Outlook Express: Backing up Outlook Express (OE) is a 2-step process because OE stores your messages and address books in separate files. As with Outlook, you should create a subfolder under your “My Documents” folder called “OE Backup” before you start the backup process. When this is done, open Outlook Express and from the File menu choose “Export”, then “Address Book” from the expanded menu. If given the option, choose “Text File” as the export type. Upon clicking the “Export” button you will be prompted to enter a name for the backup file. Click the “Browse” button and select the “OE Backup” folder you created under “My Documents” as the “Save in:” location. Enter an appropriate file name. You may elect to use the same file over and over, in which case you can just name the file “Addresses”, but I do recommend that at least once a month you keep a monthly archive of your backups, in that case name the monthly file “Address Archive”. In either case, when you click the “Save” button you will be brought back to the Export window. After clicking “Next”, you will be asked to select the fields you wish to export. To be safe, select all the fields and click “Finish”.
You are now ready to export your messages. Unfortunately, this process is not as direct as the Address Book export. Effectively, you must copy any email that you want to save to a folder on your hard drive. I recommend that you create a subfolder under the “OE Backup” folder called “Messages” for this purpose. Once created, right-click on the “Messages” folder and select “Copy” then right-click on your desktop and select “Paste Shortcut”. Since the folder on your desktop is a shortcut or ‘link’ to the “Messages” folder, any items that you place in this folder will actually be stored in the “Messages” folder under “OE Backup”. Now, follow these steps to copy the messages you want to backup to the Messages folder… 1. Start Outlook Express and if necessary, resize the Outlook Express window so that the “Shortcut to Messages” icon on your desktop is visible. 2. Click the folder that contains the messages you want to backup. 3. Select the messages you want to backup by holding down the SHIFT key, and then clicking each message (NOTE: To select all messages in a folder: Click one message then on the Edit menu, click Select All.) 4. Drag the selected messages from the Outlook Express window, and drop them onto the “Shortcut to Messages” icon on your desktop.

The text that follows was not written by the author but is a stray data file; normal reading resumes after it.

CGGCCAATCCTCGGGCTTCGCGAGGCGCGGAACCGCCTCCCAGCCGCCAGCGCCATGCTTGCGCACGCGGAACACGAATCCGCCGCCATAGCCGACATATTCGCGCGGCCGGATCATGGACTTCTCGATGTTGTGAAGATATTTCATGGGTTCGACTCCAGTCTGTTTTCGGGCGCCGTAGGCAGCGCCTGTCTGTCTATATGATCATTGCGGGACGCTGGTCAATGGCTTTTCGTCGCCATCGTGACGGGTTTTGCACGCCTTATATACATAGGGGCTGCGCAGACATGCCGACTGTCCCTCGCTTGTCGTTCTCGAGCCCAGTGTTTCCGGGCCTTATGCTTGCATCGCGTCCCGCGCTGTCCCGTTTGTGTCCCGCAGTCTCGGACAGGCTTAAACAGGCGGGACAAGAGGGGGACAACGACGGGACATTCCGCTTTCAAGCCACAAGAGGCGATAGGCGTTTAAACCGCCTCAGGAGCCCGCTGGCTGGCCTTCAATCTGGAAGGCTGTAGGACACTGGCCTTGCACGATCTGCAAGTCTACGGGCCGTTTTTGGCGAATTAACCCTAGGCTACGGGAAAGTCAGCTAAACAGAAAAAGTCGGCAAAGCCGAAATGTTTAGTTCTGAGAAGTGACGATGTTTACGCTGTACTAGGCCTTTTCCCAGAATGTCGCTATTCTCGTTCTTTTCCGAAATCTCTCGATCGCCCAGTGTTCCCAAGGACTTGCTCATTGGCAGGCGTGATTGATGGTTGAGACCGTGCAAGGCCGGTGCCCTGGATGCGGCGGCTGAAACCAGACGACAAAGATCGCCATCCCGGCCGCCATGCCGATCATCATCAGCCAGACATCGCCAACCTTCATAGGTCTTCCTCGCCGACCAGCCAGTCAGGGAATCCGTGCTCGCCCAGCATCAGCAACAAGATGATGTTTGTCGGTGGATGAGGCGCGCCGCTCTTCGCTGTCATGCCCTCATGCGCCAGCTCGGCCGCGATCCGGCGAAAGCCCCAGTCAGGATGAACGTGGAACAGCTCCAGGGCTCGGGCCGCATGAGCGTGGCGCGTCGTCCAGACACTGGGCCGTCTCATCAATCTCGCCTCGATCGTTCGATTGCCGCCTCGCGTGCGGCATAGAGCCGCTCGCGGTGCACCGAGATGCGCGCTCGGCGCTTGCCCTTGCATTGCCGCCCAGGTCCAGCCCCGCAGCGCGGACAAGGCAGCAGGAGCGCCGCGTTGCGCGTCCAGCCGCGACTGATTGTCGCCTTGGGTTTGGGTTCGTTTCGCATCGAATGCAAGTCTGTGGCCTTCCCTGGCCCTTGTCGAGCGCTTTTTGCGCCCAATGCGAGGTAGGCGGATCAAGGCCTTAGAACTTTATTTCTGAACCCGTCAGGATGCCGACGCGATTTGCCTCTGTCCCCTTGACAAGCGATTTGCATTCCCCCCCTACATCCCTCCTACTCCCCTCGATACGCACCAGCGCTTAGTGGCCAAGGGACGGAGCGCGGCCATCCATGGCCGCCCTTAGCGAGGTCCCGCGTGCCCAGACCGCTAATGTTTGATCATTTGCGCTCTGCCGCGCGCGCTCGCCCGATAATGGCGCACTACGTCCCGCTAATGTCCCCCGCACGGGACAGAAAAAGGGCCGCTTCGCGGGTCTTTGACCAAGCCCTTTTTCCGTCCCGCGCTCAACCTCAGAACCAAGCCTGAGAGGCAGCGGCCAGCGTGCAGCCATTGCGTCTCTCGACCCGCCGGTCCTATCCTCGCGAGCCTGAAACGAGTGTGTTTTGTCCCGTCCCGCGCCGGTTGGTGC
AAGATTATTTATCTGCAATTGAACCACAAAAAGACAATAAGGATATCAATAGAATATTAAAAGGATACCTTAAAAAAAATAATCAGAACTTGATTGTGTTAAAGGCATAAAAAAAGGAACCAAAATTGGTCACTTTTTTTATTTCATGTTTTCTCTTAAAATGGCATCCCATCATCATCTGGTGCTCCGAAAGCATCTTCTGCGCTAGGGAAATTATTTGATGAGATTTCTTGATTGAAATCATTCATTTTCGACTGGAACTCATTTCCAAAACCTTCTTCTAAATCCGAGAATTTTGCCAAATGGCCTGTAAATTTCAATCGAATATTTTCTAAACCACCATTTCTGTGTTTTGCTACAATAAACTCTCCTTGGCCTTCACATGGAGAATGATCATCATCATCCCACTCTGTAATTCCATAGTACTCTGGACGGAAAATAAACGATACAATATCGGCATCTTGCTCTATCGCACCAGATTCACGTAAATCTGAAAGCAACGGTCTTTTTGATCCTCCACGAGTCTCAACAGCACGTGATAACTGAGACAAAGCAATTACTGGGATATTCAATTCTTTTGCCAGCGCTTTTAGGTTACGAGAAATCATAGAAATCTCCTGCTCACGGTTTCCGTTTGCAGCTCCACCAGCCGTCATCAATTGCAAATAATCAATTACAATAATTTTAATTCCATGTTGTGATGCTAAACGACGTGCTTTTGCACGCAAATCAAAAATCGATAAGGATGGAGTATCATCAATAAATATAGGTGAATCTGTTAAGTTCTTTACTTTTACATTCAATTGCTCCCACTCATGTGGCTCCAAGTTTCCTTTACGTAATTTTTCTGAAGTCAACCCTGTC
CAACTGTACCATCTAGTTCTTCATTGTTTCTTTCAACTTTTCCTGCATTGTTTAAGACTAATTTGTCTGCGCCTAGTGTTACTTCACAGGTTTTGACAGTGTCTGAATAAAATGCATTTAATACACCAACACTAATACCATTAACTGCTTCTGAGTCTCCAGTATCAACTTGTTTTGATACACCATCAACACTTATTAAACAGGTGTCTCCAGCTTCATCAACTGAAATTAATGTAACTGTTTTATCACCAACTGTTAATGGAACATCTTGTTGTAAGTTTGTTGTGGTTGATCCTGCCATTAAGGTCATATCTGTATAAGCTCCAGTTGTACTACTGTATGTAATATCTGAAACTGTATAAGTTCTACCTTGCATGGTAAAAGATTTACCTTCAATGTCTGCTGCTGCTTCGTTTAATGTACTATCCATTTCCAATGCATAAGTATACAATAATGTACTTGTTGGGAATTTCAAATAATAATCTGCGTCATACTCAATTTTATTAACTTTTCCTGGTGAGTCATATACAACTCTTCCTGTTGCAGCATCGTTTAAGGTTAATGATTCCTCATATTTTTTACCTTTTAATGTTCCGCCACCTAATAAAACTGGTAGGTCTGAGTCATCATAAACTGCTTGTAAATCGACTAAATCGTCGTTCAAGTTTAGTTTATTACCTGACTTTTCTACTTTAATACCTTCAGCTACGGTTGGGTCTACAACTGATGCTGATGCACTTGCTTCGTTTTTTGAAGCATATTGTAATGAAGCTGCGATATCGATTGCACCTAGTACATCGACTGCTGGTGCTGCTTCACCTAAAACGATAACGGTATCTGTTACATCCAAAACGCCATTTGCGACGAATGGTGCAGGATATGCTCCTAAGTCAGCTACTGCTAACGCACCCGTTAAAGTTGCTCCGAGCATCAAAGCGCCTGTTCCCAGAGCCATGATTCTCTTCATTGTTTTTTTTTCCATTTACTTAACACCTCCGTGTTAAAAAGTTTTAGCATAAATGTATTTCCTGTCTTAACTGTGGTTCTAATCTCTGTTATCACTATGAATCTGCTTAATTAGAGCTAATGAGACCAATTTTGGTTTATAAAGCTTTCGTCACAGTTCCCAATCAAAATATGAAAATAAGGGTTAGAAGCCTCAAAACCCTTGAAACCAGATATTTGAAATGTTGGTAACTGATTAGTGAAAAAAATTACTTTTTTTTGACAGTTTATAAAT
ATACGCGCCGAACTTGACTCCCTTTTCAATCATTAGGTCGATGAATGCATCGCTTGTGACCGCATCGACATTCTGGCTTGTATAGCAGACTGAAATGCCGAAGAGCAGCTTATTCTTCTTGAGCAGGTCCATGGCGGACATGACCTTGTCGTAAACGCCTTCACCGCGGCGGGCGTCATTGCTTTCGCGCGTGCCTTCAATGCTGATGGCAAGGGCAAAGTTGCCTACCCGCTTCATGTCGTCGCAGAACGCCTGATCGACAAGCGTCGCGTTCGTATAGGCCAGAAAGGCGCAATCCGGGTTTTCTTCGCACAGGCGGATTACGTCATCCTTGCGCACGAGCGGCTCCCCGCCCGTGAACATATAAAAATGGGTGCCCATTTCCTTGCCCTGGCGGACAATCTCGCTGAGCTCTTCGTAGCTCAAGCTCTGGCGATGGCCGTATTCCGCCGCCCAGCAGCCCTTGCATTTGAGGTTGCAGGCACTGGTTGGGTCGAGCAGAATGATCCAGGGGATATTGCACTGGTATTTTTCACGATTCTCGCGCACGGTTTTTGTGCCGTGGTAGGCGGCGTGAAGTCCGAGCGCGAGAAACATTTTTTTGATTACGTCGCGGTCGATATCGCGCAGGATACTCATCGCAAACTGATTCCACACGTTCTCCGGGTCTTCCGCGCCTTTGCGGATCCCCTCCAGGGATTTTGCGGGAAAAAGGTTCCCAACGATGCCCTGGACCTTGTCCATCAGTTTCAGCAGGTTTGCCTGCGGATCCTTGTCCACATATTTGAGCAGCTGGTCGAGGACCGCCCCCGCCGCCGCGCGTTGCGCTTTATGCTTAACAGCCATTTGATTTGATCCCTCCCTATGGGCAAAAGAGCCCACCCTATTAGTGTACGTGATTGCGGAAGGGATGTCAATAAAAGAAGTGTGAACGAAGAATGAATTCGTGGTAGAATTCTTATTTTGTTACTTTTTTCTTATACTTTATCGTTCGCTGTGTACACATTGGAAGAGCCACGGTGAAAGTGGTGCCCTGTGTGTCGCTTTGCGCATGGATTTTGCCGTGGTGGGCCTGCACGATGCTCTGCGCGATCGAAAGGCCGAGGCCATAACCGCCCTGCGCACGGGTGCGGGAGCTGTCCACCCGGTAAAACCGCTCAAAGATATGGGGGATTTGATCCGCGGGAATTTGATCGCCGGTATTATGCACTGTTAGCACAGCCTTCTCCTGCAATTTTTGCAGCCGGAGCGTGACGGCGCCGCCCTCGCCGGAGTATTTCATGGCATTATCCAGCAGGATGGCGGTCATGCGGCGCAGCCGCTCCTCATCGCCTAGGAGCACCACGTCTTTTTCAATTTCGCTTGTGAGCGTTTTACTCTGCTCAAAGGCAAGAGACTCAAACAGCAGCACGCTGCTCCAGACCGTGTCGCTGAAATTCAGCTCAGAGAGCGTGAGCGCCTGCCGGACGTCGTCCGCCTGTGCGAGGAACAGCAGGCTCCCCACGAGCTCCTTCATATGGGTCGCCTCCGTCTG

If you’ve followed these directions and the instructions provided in the previous edition of Computer Corner (Preparing for the Worst), you now have only two folders on your hard disk to backup, ensuring a smooth recovery from a computer crash. In the next edition we’ll address various backup methods and suggested schedules.
As always, if you have any questions or comments, please don’t hesitate to contact me via